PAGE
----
Wednesday, September 7, 2016
Wednesday saw me on the morning bus bound for Emmaus once again. This time the driver was a young man, with earbuds firmly planted in his ears, who was still able to provide a quick 'Bonjour.' Things are looking up, I thought, happy to say goodbye to the last driver. However, that thought was short lived as a few minutes later a small incident ensued. In France, as in Canada, one must give advance indication if one wants the next stop by pushing a button. When we got to the next stop, it happened to tally with a traffic light. At the back doors, a man stood waiting to get off but when the doors didn't open, he spoke loudly from the back, saying 'S'il vous plait,' the usual form for such a request. The driver then started to criticize him for not providing advance warning. The passenger insisted he had and there was some back and forth between them. Finally, the driver opened the door, allowing the man to exit. After that, two other passengers told the driver he was wrong so there was a bit more of a verbal exchange with the driver ending it by muttering under his breath. Not what I am used to in Victoria.
The time at Emmaus passes quickly, despite the uncomplicated work. There is a lot of camaraderie and joking, and I often hear different languages used among the workers. Mbinti and her countrymen speak an English Krio (just as Haitians speak a French Creole), sort of a pidgin English, as she explained. It sounds interesting but I cannot pick up anything from it so far. However, their expressions and mannerisms are quite colourful as well so tone plays a large role in understanding its gist. Mbinti understands a lot of French, more than me, so sometimes, Josiane will ask her to translate for me. Ironically, she rarely speaks French and Alpha chastised her the other day, saying, "Why don't you speak French like Muriel?" Sometimes, they say I speak French well but I know that's not what they mean; it's just that I try hard to string words together and that counts for a lot in these parts.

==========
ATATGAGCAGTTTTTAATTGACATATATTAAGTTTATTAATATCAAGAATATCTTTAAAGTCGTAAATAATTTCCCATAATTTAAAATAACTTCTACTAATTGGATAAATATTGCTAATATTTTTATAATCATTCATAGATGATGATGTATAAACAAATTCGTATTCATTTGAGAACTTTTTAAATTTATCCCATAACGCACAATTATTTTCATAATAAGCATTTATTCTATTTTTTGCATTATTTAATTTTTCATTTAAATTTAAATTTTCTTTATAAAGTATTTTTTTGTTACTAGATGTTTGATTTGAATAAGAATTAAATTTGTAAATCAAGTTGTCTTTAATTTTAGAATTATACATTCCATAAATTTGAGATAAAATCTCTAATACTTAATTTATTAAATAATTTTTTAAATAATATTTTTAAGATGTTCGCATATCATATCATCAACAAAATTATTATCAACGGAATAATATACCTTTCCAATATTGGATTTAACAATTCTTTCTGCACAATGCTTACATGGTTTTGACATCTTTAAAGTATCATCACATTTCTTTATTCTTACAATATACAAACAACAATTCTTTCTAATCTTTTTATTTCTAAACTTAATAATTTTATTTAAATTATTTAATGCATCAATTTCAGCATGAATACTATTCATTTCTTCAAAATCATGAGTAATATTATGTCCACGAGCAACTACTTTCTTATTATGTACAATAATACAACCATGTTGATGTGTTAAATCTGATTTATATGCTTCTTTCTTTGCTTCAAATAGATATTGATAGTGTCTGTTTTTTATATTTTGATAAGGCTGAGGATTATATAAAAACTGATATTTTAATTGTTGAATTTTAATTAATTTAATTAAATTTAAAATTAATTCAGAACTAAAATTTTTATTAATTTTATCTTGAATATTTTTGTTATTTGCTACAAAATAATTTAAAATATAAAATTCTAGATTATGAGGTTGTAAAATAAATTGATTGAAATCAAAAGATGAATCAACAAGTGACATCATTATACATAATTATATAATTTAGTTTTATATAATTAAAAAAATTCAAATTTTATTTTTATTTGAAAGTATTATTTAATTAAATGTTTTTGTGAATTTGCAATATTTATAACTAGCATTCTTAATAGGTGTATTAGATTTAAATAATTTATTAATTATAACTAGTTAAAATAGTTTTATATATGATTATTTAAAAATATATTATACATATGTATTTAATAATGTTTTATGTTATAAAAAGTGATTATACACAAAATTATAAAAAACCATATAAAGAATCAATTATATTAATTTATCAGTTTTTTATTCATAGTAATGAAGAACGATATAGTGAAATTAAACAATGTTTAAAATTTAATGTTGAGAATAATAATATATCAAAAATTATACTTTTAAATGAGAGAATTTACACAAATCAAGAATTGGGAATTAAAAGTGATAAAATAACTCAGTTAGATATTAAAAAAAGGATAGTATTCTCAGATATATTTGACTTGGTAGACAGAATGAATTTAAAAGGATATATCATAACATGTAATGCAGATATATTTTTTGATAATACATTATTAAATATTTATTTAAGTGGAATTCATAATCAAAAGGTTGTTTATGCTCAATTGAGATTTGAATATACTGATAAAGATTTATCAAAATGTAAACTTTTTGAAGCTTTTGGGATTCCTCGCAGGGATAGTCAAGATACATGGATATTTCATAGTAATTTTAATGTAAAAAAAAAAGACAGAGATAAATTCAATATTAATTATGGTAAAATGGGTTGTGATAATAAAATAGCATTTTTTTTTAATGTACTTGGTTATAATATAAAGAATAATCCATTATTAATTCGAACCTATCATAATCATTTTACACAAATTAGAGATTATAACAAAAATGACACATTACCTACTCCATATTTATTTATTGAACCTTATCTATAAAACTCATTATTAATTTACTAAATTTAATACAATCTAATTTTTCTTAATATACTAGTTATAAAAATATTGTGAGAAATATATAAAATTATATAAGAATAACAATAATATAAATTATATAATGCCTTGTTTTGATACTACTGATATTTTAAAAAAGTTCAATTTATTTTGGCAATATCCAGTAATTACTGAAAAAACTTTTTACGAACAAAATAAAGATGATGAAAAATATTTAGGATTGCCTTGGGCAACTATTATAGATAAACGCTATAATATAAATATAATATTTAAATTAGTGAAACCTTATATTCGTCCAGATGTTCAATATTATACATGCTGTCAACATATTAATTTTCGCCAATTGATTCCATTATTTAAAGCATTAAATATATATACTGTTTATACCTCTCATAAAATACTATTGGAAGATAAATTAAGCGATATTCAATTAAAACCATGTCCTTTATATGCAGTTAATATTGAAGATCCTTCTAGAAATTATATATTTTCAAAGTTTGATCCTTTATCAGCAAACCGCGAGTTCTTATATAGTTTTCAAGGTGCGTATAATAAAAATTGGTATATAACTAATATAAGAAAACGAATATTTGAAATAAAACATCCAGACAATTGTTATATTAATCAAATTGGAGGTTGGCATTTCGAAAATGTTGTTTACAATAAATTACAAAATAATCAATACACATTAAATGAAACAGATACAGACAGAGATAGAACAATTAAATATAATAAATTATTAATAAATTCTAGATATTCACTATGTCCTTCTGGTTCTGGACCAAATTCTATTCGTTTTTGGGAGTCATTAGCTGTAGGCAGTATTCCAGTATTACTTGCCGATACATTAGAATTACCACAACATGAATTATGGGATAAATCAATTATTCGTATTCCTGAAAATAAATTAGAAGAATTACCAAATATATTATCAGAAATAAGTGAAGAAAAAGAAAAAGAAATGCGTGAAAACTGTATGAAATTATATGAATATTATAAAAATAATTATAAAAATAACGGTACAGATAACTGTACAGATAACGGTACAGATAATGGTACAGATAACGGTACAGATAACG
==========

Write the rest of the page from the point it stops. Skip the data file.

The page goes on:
Today, they served a veal stew with puree, their version of mashed potatoes, which is a lot thinner than ours but just as tasty. To the French, since every region, and sometimes even city, has one or more food specialties for which they are widely known, it is a real focus for them. I have been asked many times what the specialty is of the city or region I come from in Canada. At first, it took me aback as I didn't have a ready answer. Now, I just respond with Pacific salmon. Today, the cook, Roget, asked me the question and seemed satisfied with the answer. It was easier than explaining Canadians have a wide variety of local and ethnic foods represented in many locales across the country.
Adrien, the guy from Romaina, is a bit of an odd duck, asking me a lot of questions about Canadian immigration. He wants to practice language with me so he speaks in English and I, in French, neither of us well. When I described that to my mom, she said it sounded like a Woody Allen movie. Not one I'd want to see, I don't think.